When Robbi Neal and her family moved from Geelong to the remote Lockhart River Aboriginal community in Cape York to manage the local art centre, their plan was to stay for a year. One year turned into seven and during her stay, Neal (an artist, former Baptist pastor and welfare worker) listened to the life stories of the men, women and children of the community. With the blessing of the elders, Neal retells their stories in After Before Time.
The book’s seven interconnected ‘yarns’ are told with authentic dialogue and based on real people and events with fictional elements thrown into the mix. Neal confronts head-on a number of issues affecting Indigenous people: being uprooted from country and disconnected from culture; life on a mission; the forced removal of children; ‘grog sickness’ and domestic violence.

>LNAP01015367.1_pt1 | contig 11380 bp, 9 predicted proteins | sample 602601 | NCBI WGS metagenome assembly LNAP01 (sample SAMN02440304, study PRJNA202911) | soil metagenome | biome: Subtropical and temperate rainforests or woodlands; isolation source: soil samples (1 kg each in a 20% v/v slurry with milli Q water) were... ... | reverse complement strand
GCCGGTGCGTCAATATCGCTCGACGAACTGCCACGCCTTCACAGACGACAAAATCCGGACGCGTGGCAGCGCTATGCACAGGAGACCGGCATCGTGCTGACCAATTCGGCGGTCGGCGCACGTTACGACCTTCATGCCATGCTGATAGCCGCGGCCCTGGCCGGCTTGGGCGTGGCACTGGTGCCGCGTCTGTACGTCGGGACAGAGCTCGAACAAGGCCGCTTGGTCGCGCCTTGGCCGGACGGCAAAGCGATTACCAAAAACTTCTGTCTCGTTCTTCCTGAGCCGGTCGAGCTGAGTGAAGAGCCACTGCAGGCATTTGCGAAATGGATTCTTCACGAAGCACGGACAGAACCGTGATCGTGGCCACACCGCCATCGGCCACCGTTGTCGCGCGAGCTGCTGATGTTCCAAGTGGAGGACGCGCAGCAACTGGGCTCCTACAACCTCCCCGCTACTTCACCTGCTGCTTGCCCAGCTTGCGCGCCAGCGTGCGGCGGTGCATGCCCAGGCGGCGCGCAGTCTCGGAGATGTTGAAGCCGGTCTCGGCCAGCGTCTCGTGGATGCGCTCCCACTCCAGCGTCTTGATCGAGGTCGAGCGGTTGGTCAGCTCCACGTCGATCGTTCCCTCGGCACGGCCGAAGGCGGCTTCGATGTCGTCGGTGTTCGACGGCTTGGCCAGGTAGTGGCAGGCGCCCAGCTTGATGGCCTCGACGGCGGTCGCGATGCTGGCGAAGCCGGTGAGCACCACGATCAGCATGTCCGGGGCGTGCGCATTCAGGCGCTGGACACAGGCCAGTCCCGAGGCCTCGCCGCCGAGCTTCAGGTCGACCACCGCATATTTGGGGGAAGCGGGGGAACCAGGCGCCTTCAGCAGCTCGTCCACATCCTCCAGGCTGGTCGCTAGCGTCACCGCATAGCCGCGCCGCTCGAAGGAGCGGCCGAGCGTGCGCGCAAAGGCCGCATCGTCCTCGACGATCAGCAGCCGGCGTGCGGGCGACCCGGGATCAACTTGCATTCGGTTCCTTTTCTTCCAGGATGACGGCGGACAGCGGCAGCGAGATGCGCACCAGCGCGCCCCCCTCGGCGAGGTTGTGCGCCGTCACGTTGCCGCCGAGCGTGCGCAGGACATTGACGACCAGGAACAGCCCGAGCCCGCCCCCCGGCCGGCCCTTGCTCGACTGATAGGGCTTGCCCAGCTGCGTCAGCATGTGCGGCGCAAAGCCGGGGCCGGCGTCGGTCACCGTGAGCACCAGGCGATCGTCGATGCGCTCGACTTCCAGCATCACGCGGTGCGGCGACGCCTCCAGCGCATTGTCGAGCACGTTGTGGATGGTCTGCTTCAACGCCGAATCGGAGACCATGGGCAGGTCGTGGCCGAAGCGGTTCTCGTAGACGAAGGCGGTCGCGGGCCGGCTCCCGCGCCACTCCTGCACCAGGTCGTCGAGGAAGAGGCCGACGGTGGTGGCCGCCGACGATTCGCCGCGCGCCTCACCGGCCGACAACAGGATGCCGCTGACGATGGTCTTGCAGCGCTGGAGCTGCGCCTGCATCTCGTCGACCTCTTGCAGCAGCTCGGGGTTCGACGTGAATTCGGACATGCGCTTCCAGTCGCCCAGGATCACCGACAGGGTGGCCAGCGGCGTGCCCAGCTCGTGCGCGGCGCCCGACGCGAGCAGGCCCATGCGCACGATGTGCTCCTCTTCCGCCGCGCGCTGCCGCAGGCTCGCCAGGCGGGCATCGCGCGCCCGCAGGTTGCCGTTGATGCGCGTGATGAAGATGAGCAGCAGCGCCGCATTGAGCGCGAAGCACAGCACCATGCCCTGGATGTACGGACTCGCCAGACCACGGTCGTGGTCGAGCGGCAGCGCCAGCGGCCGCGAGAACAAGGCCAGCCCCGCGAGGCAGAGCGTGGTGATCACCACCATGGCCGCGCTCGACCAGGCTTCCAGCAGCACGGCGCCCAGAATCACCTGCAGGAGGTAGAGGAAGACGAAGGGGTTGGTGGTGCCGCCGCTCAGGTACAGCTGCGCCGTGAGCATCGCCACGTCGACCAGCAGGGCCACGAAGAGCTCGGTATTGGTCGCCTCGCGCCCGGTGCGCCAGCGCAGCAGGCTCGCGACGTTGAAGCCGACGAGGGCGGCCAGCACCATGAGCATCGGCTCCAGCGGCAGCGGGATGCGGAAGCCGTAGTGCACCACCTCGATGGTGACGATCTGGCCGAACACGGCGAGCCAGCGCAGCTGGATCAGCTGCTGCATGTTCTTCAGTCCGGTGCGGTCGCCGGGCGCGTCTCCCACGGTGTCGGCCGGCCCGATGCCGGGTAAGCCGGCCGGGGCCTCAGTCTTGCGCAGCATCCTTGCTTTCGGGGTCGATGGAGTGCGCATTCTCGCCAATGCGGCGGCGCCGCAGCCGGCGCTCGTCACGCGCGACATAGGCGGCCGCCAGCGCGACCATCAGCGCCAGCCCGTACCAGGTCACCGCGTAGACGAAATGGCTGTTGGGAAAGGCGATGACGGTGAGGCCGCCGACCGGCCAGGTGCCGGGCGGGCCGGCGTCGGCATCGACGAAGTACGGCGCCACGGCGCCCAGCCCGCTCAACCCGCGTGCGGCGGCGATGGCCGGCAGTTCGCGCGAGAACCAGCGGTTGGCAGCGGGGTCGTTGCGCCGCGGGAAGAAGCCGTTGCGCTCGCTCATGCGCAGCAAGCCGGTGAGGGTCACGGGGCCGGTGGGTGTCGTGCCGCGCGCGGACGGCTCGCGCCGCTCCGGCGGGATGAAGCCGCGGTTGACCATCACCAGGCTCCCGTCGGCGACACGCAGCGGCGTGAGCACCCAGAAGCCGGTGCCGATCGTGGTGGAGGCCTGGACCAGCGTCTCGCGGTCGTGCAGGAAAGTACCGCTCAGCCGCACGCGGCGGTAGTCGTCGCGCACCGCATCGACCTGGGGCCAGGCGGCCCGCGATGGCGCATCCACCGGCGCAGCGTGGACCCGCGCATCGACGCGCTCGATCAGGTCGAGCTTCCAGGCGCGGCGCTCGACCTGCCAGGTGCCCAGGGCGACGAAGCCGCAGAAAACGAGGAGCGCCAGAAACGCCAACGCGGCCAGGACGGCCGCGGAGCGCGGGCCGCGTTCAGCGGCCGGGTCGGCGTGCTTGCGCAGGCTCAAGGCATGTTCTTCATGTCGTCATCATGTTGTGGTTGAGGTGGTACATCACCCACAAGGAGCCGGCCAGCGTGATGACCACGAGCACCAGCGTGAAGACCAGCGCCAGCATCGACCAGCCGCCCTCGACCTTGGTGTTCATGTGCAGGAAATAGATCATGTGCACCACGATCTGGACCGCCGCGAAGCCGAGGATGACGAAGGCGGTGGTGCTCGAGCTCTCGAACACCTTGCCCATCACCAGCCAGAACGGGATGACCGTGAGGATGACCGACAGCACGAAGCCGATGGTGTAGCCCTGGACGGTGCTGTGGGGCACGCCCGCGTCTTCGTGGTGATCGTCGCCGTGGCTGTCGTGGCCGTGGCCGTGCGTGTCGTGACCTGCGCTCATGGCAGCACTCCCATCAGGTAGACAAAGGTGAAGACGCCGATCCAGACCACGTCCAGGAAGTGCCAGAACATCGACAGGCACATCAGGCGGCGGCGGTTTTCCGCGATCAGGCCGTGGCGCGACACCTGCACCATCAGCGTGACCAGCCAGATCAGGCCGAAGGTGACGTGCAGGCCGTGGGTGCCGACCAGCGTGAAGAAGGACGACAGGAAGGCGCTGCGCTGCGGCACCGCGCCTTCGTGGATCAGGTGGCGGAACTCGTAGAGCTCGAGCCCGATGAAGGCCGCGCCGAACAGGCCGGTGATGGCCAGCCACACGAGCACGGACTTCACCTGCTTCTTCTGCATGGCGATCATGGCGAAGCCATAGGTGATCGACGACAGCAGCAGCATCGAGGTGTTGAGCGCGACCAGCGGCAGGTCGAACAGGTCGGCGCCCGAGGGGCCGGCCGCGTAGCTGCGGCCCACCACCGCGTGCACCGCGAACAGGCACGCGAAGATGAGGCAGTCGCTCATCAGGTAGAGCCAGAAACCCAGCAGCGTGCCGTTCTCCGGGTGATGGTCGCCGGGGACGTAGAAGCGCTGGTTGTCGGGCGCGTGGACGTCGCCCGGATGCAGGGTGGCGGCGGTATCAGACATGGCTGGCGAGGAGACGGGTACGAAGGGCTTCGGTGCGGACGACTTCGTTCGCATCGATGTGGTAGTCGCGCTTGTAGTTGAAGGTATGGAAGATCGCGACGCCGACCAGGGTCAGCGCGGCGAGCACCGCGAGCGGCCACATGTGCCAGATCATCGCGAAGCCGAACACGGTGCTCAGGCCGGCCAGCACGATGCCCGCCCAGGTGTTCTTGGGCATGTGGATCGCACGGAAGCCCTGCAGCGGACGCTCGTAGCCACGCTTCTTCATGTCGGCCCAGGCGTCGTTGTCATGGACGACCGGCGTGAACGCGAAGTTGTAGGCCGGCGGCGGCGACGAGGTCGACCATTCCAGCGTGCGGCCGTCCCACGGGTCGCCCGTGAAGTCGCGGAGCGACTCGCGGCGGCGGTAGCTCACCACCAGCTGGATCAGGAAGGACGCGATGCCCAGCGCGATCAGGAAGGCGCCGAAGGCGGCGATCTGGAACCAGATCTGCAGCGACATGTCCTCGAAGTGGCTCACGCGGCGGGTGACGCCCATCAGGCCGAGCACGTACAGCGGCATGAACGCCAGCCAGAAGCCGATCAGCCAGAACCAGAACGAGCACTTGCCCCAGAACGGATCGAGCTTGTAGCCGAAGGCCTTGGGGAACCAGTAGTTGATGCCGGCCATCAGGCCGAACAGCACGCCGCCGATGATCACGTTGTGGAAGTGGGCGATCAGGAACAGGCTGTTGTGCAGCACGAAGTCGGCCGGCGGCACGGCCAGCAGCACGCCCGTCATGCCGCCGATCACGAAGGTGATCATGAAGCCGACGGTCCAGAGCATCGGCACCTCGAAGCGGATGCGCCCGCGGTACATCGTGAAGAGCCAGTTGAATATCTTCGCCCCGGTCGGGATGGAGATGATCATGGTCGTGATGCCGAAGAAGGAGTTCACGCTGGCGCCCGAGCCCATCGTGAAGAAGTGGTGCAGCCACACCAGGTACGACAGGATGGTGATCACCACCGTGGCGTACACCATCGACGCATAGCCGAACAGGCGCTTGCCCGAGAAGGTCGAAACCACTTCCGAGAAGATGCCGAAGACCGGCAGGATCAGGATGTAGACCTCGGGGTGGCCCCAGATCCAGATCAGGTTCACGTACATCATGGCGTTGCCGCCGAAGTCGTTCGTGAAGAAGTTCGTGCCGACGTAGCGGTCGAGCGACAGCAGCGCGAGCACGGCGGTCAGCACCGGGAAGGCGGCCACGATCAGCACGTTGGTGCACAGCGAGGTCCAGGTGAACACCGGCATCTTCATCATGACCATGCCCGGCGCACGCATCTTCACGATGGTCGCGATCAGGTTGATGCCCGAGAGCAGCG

While heartbreak and loss are at the heart of many of the stories, the enduring, positive message passed down from the elders resonates throughout: ‘Know who you are, never forget and you will be strong. You will have puuya kuntha (strong heart).’ This book will be useful for Australian history and Indigenous studies collections, and for anyone interested in our home-grown stories.
© Paula Grunseit 2016
This review was first published by Books+Publishing